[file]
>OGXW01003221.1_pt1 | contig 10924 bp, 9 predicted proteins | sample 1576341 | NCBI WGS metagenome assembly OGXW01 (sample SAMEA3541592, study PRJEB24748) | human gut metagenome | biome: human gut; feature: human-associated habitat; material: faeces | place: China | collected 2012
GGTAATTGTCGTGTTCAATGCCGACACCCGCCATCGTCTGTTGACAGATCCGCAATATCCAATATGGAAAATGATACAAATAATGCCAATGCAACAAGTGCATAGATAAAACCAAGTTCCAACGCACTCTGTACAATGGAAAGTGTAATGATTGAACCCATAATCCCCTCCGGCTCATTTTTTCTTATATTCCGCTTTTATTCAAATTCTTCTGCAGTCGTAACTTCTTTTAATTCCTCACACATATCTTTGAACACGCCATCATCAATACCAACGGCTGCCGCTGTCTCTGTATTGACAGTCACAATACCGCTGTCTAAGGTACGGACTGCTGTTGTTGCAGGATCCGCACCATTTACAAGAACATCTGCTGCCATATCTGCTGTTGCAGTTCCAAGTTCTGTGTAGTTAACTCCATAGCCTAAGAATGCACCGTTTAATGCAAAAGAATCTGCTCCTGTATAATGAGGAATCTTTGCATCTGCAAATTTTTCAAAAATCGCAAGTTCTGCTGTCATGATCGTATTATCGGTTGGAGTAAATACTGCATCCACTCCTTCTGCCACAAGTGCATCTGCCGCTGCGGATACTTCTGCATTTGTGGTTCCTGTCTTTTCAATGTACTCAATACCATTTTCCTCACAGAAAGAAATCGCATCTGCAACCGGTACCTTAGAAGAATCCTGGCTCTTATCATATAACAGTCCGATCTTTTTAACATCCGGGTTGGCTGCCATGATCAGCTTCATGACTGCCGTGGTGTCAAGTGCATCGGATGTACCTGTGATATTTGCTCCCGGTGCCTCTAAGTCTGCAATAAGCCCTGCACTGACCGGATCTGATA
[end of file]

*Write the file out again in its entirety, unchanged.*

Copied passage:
>OGXW01003221.1_pt1 | contig 10924 bp, 9 predicted proteins | sample 1576341 | NCBI WGS metagenome assembly OGXW01 (sample SAMEA3541592, study PRJEB24748) | human gut metagenome | biome: human gut; feature: human-associated habitat; material: faeces | place: China | collected 2012
GGTAATTGTCGTGTTCAATGCCGACACCCGCCATCGTCTGTTGACAGATCCGCAATATCCAATATGGAAAATGATACAAATAATGCCAATGCAACAAGTGCATAGATAAAACCAAGTTCCAACGCACTCTGTACAATGGAAAGTGTAATGATTGAACCCATAATCCCCTCCGGCTCATTTTTTCTTATATTCCGCTTTTATTCAAATTCTTCTGCAGTCGTAACTTCTTTTAATTCCTCACACATATCTTTGAACACGCCATCATCAATACCAACGGCTGCCGCTGTCTCTGTATTGACAGTCACAATACCGCTGTCTAAGGTACGGACTGCTGTTGTTGCAGGATCCGCACCATTTACAAGAACATCTGCTGCCATATCTGCTGTTGCAGTTCCAAGTTCTGTGTAGTTAACTCCATAGCCTAAGAATGCACCGTTTAATGCAAAAGAATCTGCTCCTGTATAATGAGGAATCTTTGCATCTGCAAATTTTTCAAAAATCGCAAGTTCTGCTGTCATGATCGTATTATCGGTTGGAGTAAATACTGCATCCACTCCTTCTGCCACAAGTGCATCTGCCGCTGCGGATACTTCTGCATTTGTGGTTCCTGTCTTTTCAATGTACTCAATACCATTTTCCTCACAGAAAGAAATCGCATCTGCAACCGGTACCTTAGAAGAATCCTGGCTCTTATCATATAACAGTCCGATCTTTTTAACATCCGGGTTGGCTGCCATGATCAGCTTCATGACTGCCGTGGTGTCAAGTGCATCGGATGTACCTGTGATATTTGCTCCCGGTGCCTCTAAGTCTGCAATAAGCCCTGCACTGACCGGATCTGATA